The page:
Welcome to the capital of deep-fried leftoversby Wendell Steavenson / June 17, 2018 / Leave a comment
Published in July 2018 issue of Prospect Magazine
In April I went to Palermo. It was my first time in the city and I walked and walked, exploring the streets and alleys that opened into unexpected piazzas overhung with baroque façades, wondering and marvelling at the disregarded, casual, astonishing beauty of the stones and pillars and cupolae and marble nymphs cavorting in the fountains.
Sunlight slanted through flags of washing strung along the balconies and shone on a blissful Madonna looking down on a scrim of graffiti, overflowing rubbish bins and a grandmother in black stockings hefting a plastic bag of tomatoes. Joy: I had arrived at peak artichoke season, the plant piled up abundantly in acanthus mountains on flatbed trucks, in shopping trolleys, on trestle tables.
In the market that runs like a spine through Ballarò—possibly the coolest neighbourhood in the world, with its mix of Mafia, migrant and hipster—I bought artichokes still hot from the grill and crunched through their charred leaves into the squishy khaki heart. A slab of sfincione, thick spongy pizza with a smear of tomato on top, made a very good breakfast. Mid-morning snack stop at the friggitoria cart for panelle, a square of deep-fried chickpea batter or perhaps a potato crocchè, sparked up with mint.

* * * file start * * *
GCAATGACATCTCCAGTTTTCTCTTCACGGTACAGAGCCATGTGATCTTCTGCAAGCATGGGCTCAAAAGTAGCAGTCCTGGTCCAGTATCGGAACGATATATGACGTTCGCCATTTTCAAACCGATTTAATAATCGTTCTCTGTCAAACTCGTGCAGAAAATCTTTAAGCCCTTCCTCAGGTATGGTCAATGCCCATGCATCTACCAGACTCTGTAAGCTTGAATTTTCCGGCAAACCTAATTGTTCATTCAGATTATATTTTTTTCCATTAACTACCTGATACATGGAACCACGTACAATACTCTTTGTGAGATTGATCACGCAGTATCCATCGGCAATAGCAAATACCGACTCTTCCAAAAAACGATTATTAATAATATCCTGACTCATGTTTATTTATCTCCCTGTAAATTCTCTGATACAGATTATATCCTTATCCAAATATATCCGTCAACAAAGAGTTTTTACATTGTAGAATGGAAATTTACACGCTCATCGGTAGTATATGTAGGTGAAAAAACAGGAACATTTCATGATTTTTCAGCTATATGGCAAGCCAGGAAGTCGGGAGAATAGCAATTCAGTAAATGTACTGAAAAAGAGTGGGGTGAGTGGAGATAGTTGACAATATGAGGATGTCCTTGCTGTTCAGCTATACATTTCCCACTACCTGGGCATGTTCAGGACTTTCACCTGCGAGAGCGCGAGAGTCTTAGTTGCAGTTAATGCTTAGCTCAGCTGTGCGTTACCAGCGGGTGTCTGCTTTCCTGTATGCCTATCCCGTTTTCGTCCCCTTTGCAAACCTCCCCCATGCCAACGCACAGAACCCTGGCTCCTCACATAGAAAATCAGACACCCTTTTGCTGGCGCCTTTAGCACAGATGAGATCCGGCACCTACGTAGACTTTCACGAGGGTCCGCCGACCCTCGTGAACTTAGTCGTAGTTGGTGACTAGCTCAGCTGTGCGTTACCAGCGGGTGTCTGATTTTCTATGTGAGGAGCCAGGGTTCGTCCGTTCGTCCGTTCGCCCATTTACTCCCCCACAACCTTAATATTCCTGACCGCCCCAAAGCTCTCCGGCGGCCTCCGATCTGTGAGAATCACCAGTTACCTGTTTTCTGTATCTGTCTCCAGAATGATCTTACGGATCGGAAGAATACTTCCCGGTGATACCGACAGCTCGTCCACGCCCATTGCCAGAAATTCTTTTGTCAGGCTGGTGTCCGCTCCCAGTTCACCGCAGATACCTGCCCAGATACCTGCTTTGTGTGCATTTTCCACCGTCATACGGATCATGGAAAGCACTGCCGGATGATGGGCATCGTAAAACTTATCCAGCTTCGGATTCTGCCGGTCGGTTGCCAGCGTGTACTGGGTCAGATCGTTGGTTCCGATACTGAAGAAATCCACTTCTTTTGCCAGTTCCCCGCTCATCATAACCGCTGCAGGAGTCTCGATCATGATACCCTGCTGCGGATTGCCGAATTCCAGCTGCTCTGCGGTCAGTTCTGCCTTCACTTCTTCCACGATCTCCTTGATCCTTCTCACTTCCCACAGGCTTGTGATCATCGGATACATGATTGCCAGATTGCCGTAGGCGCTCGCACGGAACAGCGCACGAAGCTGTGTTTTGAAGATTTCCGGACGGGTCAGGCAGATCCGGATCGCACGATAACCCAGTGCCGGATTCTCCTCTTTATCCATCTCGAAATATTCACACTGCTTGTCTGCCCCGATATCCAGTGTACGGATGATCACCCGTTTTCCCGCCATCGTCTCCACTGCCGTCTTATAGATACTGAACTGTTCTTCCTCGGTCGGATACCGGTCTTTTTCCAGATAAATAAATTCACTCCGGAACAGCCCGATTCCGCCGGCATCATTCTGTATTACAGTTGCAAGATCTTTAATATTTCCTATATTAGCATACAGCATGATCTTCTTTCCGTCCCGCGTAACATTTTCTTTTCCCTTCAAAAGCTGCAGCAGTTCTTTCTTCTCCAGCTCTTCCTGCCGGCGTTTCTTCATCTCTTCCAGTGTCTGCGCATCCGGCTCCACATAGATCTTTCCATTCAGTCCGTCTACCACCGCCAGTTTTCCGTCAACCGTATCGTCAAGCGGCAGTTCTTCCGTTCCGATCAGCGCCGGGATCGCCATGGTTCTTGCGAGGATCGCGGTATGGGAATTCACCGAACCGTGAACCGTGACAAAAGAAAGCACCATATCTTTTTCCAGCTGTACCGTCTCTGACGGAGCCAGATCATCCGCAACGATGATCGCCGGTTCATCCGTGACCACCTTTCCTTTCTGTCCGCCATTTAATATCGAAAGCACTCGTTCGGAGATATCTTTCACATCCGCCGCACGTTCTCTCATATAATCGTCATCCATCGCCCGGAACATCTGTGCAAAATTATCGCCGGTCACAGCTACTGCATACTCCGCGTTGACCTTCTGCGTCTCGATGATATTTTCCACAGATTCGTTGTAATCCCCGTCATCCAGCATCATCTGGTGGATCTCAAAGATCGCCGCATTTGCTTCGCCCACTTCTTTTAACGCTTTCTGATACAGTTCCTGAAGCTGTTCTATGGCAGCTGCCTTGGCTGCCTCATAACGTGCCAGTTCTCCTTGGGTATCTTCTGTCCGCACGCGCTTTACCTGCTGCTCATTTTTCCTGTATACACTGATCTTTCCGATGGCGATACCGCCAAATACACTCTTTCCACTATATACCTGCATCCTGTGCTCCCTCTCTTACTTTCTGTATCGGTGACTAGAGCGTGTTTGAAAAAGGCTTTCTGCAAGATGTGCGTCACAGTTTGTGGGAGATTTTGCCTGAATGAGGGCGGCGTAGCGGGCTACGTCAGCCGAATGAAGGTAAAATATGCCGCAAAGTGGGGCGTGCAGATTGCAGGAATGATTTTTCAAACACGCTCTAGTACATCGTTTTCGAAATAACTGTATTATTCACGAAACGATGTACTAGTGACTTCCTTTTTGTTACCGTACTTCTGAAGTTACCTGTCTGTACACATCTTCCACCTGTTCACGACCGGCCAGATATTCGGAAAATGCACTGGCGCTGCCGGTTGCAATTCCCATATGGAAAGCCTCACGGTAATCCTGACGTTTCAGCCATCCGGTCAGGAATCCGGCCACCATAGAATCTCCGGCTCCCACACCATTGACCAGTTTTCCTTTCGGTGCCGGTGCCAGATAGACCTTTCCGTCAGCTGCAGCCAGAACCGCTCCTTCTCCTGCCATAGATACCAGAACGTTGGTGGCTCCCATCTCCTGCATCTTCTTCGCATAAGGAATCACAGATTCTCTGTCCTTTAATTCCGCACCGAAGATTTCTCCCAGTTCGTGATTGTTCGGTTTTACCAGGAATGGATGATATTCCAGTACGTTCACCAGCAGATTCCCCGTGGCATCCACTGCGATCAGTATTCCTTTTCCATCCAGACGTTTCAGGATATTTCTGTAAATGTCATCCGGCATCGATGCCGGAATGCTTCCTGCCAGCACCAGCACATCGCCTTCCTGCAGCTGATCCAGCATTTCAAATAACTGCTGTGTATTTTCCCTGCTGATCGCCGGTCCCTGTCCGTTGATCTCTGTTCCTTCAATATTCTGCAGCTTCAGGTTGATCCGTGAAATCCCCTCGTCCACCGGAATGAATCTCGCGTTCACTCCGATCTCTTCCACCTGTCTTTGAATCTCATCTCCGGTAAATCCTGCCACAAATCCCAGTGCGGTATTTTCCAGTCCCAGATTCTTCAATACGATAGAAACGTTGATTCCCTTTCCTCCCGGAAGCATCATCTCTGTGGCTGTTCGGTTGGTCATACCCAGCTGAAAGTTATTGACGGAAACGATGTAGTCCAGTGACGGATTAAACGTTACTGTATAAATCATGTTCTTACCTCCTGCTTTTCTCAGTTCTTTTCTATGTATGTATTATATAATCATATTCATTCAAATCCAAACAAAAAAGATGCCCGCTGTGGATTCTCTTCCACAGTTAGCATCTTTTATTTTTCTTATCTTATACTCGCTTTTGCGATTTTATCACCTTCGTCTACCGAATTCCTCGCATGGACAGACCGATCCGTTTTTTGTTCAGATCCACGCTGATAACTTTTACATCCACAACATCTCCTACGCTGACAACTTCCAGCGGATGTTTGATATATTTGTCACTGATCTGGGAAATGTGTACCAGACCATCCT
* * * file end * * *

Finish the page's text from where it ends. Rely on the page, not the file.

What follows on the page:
The frying vendors stood beside big tubs of hot oil ready to refry any combination of zucchini, calamari and splayed sardines, to be eaten from a paper wrapper. Palermo is full of street food: paper plates of marinated anchovies, purple boiled octopus, snails with garlic, vats of beef spleen swimming in lakes of lard and spooned into soft hamburger buns for an unctuous belly-patting sandwich.